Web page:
At the end of the last decade, the United Nations Food & Agriculture Organisation (FAO) and the World Health Organisation (WHO) set out to evaluate assessment methods for protein. Upon realising that the existing methods of judging protein were far from perfect, they set out to determine the individual amino acid requirements for various ages. Ultimately they established a standard for essential amino acid requirements in adults, which could be matched to various protein sources for both amino acid quantity and ratios.
BV (biological value)
As mentioned, the less nitrogen lost, the more efficiently protein intake is being used by the body. The assessment known as biological value (BV) is based on measuring the rate of excretion of nitrogen produced by a particular type of protein being consumed. On a practical level, BV appears to be the most scientifically accurate yardstick of the potential for protein to be used for lean muscle maintenance and building. On the basis of this measurement, the following is a list of BV ratings for various sources of protein.
It is clear from this chart of the more common supplemental protein sources that by far the highest rate of nitrogen retention is achieved with 100% whey protein. From a dietary standpoint eating whole eggs, as opposed to pure egg whites, will provide a BV of 100; but unfortunately you also get the high fat percentage along with it. Although far below whey, cow's milk rates well at 91, but the problems many bodybuilders have digesting large quantities makes it less practical. Cow's milk is also the most common food allergy, and unless low-fat or skimmed, cow's milk contains larger amounts of saturated fat than is desirable. Rice (59) is superior to wheat (54), but both would be inadequate as an individual source of protein.
Whey is a protein constituent of milk which often gets overlooked in favour of casein, another form of milk protein. From the standpoint of bodybuilding, this is unfortunate, especially when you consider the huge difference in biological value of the two. In addition, other than lactose (milk sugar), casein is typically the cause of adverse reactions to milk products.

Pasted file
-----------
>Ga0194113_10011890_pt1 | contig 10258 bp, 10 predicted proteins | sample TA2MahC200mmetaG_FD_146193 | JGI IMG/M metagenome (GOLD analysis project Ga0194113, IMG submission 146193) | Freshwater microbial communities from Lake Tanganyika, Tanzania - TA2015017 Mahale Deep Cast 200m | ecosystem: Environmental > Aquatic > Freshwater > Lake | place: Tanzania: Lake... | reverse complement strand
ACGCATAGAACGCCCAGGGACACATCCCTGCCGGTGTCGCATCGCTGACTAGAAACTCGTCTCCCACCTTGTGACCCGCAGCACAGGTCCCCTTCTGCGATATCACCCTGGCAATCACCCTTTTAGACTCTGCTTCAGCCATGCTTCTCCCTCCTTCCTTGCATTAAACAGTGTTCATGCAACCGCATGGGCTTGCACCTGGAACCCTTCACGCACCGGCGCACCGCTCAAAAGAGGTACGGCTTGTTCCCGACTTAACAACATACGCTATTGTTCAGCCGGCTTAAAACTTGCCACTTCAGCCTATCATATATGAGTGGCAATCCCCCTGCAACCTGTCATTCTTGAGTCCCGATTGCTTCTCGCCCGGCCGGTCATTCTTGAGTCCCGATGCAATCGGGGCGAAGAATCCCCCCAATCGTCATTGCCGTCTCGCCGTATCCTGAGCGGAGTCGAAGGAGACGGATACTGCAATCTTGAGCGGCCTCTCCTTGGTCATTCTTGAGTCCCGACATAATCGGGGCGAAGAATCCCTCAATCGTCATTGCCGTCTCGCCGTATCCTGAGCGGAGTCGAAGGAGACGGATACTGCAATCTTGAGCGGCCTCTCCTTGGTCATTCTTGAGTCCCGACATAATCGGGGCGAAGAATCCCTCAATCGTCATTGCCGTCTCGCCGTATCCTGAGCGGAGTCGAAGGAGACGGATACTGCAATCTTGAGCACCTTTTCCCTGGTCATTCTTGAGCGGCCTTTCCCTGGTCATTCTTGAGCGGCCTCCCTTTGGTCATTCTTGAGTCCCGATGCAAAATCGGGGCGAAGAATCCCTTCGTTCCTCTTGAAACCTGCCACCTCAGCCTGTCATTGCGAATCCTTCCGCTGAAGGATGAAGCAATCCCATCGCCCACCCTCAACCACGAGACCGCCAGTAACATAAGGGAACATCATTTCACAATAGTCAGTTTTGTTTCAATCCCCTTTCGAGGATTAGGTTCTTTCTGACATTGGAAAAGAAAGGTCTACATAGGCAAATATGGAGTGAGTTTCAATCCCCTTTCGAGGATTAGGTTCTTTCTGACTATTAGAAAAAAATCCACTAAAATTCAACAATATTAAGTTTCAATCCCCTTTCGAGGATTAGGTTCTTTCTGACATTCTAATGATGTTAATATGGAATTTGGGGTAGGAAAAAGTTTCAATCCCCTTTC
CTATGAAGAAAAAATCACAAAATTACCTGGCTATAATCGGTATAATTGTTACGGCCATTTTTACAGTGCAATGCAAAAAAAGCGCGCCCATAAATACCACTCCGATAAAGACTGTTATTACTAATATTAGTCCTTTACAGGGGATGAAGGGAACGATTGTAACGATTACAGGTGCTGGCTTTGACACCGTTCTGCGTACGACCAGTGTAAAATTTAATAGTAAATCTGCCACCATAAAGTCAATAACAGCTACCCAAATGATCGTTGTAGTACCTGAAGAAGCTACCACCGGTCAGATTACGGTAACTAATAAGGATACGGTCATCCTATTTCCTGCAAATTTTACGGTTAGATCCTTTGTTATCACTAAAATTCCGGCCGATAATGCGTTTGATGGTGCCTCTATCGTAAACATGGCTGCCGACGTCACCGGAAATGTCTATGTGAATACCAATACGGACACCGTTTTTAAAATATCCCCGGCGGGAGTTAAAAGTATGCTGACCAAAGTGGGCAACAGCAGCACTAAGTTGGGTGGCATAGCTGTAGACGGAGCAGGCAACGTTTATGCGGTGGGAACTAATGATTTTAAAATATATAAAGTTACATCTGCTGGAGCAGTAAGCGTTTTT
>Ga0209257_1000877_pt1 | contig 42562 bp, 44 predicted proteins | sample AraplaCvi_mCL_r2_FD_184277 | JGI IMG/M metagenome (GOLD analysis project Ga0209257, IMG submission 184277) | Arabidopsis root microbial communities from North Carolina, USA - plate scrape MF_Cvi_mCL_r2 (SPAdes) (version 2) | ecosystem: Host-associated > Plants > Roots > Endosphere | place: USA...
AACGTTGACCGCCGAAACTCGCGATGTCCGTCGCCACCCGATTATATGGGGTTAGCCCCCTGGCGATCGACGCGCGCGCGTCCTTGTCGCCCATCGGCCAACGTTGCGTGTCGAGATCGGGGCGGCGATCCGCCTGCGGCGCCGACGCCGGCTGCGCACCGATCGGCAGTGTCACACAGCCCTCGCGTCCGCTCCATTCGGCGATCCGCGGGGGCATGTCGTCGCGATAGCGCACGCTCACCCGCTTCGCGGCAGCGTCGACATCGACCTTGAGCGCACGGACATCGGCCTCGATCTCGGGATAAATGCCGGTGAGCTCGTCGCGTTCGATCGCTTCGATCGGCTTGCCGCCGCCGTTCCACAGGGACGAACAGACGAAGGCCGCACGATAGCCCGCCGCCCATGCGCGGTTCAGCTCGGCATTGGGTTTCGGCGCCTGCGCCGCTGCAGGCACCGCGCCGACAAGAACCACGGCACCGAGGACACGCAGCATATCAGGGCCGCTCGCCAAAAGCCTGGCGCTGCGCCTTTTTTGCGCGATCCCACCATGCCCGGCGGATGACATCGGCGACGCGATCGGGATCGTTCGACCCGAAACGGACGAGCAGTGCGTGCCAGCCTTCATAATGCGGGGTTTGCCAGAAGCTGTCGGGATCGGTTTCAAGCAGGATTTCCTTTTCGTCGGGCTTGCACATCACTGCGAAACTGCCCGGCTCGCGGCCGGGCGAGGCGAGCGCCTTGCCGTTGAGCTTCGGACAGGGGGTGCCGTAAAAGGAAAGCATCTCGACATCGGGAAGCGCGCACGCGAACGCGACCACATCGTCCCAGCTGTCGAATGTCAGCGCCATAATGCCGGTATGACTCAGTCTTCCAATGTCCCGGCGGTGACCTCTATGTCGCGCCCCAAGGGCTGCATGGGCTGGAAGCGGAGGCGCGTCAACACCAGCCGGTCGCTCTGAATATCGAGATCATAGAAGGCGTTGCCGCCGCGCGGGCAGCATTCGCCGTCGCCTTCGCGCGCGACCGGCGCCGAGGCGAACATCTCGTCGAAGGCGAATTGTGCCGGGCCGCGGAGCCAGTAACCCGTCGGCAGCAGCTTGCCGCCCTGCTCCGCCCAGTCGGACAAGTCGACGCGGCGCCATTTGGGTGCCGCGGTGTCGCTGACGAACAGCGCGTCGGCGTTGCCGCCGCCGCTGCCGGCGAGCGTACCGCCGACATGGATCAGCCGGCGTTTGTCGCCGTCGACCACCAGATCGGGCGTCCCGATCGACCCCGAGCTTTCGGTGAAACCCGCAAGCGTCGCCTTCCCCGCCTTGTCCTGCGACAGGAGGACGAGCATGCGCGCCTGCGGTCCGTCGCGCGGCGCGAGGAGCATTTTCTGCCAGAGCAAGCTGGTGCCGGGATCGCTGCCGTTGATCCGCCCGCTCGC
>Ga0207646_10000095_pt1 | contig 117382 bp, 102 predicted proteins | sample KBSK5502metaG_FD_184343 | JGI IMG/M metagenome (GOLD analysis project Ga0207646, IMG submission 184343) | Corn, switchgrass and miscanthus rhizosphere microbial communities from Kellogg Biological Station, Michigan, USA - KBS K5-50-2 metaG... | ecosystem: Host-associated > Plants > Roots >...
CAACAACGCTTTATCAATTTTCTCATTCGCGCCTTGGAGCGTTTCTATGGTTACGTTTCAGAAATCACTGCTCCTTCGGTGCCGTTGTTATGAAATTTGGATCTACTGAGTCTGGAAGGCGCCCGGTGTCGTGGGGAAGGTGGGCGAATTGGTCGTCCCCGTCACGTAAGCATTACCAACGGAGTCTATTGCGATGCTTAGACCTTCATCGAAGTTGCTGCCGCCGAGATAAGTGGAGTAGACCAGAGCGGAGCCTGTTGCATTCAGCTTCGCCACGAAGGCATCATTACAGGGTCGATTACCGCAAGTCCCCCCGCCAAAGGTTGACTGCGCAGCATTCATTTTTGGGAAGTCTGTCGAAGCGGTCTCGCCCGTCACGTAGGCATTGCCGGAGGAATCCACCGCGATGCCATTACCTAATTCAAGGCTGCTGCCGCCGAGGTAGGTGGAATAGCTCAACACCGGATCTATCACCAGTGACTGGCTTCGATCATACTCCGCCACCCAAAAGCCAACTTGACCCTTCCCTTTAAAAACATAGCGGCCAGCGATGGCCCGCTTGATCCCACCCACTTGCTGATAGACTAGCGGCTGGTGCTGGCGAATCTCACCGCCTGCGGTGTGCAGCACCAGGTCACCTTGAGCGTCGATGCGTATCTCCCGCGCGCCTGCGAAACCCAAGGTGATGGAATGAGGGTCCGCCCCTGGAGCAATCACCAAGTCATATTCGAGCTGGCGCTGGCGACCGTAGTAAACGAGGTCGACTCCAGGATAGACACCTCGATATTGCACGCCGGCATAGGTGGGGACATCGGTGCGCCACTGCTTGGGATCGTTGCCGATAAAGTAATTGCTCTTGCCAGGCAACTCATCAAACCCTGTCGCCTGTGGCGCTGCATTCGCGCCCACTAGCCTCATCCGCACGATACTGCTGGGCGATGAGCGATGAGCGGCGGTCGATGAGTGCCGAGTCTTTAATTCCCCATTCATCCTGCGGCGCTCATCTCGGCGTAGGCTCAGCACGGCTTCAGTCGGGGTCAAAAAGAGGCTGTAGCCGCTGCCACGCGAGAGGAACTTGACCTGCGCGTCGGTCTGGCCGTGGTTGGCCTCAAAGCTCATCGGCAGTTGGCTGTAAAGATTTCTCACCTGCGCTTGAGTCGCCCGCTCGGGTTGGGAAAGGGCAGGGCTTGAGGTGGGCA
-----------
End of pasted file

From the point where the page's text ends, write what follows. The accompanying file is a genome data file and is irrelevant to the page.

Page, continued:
Aside from the advantage in terms of potential utilisation, whey also contains proteins such as lactalbumin and immunoglobulins, which are known to be vital for proper immune system function. Of special importance to bodybuilders is the very high concentration of branched chain amino acids (BCAAs) found in whey. The BCAAs (l-leucine, l-isoleucine and l-valine) make up about a third of the protein content of human muscle tissue. Considering that human muscle contains over twenty amino acids, these three BCAAs must be supplemented in disproportionately high amounts compared to the others.
whey protein concentrate
The naturally occurring superiority of whey powder can be further enhanced by technological advances in manufacturing. There are three methods in particular which would considerably enhance the bioavailability of whey protein.
Ion-exchange and micro-filtration are state-of-the-art processes which can be used to create a concentrate of whey protein. These are methods which selectively filter the primary active proteins found in whey. When these processes are employed, the naturally-occurring fat and lactose are extracted out of the finished product. In spite of the fact that whey is derived from milk, these manufacturing techniques exclude all other dairy components as well. Because both micro-filtration and ion-exchange involve the use of low temperature, this preserves the integrity of the proteins, which otherwise can be damaged by excessive heat. The use of hydrolysation is also of great benefit to whey protein bioavailabilty. Hydrolysation involves the use of enzymes which pre-digest the protein into smaller peptides (amino acid chains), thus increasing the ease of digestion, absorption and utilisation.
Taking advantage of the science and technology of protein offers the bodybuilder a huge advantage in terms of the speed and efficiency of lean muscle repair and building. This includes finding the best possible quantity, and quality of the protein being used. At this time, as BV is the superior method of vetting protein, properly manufactured whey protein concentrates represent the highest standard in protein supplementation, and the ultimate choice for the serious bodybuilder.
(taken from MUSCLE NEWS - London 1995)